Light Network makes the shift to digital

(Photo credit: Light Network’s official FB page)

In a historic first and coming from an unexpected player, Jesus is Lord Church-owned Zoe Broadcasting’s Light Network will join the rest of the Manila-based television stations to make the shift from analog to digital broadcasting, and will be the first to cease analog broadcasts for good. It will still use channel 33 (587.143 mhz), which is being used by their analog broadcasts. 

Light Network is Zoe Broadcasting’s second TV channel and holds the franchise to Channel 11 which is being operated by GMA Network’s GMA News TV.

Light Network’s programming consists of JIL-produced programs as well as programming from other evangelical Christian sects (Good TV of Taiwan, CBN Asia, TBN), as well as films and newscasts.

We should expect Light Network’s digital signals to be received clearly in Metro Manila as their transmitters are located in Antipolo, Rizal.

This will be a truly historic moment as the DICT (Department of Information and Communications Technology) has released its transition plan in a summit held last Feb. 14-15, and a majority of broadcast networks conducting test broadcasts, with analog broadcasts ceasing by 2023.

Economic factors, government regulation, and investments by broadcasters will be huge factors in realizing this transition.

Advertisements

War on drugs: Learning from experience

In an editorial piece published in the New York Times, former Colombian president Cesar Gaviria had some words for Philippine president Rodrigo Duterte, that is avoiding the mistakes he committed in leading his country’s war on illegal drugs which the Philippines has done since Duterte took office in June last year.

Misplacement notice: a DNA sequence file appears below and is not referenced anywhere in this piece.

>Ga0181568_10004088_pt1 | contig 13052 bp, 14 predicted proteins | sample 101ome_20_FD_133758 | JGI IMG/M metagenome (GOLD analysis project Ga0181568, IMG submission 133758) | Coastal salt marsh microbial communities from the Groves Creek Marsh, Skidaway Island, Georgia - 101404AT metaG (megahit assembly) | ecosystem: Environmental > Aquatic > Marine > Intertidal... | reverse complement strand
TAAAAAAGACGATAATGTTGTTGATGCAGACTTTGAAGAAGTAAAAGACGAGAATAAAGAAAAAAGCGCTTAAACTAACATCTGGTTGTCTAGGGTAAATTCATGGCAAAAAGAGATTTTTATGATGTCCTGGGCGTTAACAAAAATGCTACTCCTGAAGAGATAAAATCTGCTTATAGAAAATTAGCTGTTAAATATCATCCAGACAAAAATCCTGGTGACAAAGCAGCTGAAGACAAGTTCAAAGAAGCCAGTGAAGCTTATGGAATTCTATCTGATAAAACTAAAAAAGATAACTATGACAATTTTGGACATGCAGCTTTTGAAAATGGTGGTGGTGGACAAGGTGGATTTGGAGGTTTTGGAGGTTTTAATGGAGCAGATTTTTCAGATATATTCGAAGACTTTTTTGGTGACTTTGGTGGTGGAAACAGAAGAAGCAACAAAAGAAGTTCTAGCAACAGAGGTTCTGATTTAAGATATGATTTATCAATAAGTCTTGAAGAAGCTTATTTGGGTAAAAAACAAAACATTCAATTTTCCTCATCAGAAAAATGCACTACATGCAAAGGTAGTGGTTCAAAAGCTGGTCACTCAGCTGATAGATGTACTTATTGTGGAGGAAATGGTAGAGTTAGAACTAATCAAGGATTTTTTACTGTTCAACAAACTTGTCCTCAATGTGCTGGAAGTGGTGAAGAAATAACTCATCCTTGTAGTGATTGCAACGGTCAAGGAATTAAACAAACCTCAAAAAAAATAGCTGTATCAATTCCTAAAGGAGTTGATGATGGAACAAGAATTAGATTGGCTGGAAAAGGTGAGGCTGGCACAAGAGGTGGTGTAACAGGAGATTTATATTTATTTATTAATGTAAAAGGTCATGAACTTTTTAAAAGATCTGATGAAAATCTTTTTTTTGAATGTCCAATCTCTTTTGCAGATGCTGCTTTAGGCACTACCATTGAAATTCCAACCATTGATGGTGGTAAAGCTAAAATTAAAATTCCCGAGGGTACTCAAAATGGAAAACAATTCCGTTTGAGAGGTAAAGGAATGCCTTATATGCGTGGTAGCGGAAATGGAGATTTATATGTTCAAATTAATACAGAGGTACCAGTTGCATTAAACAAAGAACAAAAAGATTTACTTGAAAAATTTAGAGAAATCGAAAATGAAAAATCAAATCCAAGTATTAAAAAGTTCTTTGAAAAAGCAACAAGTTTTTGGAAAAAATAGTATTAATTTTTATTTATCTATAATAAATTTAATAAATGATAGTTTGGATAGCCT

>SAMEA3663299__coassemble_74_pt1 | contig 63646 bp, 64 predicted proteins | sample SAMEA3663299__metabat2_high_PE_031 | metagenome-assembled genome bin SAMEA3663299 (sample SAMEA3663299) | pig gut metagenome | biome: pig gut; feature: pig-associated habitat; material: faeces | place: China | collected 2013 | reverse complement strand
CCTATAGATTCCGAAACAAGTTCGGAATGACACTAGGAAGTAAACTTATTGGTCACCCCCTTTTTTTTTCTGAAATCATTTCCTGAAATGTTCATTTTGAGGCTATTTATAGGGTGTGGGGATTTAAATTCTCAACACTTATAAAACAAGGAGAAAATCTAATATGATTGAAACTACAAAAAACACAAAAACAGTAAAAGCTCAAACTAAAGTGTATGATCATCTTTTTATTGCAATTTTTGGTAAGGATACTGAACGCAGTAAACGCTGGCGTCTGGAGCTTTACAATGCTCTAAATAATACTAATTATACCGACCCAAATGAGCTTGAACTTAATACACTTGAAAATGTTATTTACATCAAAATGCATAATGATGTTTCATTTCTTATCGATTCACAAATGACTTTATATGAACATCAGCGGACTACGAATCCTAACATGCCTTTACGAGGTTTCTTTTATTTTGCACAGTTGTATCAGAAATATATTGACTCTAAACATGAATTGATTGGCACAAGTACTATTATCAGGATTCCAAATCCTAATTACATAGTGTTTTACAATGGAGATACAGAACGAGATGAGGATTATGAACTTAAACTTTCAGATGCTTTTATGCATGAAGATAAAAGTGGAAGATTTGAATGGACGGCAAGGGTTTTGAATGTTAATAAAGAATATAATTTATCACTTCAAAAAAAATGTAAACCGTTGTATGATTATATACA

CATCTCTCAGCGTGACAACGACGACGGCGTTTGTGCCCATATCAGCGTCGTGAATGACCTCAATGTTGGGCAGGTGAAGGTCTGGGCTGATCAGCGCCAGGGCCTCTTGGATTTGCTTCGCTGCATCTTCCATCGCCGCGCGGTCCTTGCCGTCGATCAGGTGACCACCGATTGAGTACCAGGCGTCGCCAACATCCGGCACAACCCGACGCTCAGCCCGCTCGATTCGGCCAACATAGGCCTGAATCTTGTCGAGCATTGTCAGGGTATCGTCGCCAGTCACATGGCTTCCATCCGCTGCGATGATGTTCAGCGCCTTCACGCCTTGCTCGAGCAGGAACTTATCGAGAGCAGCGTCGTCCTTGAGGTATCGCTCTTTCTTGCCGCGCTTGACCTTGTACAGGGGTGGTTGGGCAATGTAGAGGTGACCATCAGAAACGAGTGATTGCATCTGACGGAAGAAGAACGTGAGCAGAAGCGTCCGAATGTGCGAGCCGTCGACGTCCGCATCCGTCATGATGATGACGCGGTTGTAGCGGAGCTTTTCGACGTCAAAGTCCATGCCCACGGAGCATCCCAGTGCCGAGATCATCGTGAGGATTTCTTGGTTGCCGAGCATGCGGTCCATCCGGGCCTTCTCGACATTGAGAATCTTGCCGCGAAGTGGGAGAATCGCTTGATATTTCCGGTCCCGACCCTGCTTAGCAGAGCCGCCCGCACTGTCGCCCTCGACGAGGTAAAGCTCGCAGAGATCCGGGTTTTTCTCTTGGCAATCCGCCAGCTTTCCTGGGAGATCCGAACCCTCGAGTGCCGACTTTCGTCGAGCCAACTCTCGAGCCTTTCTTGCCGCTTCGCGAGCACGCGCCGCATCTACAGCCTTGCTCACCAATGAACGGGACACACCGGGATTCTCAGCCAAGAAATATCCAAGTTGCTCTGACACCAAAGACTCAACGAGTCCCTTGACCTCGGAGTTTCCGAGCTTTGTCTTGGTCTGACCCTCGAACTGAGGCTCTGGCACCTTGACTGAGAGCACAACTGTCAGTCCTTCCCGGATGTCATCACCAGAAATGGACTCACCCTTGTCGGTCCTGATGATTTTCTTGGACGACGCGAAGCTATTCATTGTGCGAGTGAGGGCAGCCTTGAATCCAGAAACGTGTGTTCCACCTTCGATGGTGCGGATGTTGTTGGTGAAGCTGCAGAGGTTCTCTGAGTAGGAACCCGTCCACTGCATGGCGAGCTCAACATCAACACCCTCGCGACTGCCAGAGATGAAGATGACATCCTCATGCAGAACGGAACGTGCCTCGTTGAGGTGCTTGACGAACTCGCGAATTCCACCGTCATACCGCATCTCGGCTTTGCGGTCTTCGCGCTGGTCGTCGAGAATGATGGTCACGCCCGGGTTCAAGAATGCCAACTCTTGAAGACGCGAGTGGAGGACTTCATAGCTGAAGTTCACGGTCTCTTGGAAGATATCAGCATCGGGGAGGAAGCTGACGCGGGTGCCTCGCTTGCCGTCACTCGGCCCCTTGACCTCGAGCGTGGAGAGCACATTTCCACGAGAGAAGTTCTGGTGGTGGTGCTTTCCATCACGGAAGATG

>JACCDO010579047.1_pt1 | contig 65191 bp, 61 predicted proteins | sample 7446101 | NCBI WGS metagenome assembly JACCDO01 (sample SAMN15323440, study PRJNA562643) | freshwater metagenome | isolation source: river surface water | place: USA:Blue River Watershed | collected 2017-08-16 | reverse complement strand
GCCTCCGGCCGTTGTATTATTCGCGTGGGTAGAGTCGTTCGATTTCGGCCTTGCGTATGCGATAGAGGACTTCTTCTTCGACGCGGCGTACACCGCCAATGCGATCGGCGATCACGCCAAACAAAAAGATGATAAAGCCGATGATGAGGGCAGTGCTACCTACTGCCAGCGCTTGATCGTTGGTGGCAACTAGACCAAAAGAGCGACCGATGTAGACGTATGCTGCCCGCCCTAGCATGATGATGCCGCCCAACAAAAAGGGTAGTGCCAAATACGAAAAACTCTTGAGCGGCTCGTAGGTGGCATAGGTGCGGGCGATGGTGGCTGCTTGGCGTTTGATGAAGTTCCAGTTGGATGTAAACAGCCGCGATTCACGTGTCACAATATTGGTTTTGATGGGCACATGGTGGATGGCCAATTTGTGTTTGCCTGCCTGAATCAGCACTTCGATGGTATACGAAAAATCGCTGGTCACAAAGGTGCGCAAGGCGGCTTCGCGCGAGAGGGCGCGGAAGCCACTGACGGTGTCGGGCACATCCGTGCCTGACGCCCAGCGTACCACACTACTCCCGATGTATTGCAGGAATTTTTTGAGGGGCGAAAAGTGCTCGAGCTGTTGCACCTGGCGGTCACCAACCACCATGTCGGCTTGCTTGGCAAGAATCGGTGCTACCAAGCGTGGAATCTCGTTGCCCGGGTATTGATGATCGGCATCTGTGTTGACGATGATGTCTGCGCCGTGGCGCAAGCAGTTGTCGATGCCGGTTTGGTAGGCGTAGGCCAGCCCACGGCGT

It is noted that during Gaviria’s time drug lord Pablo Escobar was put to jail (inside a facility built in his specifications) and jailing numerous suspected drug users, which of course has led to numerous casualties and suspected human rights violations.

Days after this was published, in a televised address, Duterte who is known to shrug off any form of criticism against the war on drugs, called Gaviria “an idiot”, and said that “he will not commit mistakes” because “he is not stupid as him”. In most cases he has also noticed the contrasts between Latin America and the Philippines, with Colombia as well as Mexico and other countries in the region being flooded by cocaine (with some help from the US because the of huge consumption in the US market and supplies coming from these countries), while the top drug of choice in the Philippines being shabu (or methamphetamine hydrochloride), being sold by Chinese syndicates.

With the drug war enjoying popular support in the Philippines despite the growing international criticism, and the growing casualties (both from legitimate operations by police and vigilante killings), it is yet to be seen whether Duterte’s administration will change tack in his approach in this campaign.

The police force’s participation has already been tainted by scandal, with the death of Korean businessman Jee Ick-joo in the hands of rogue policemen, as a result the duties of overseeing the drug war transferred to the military.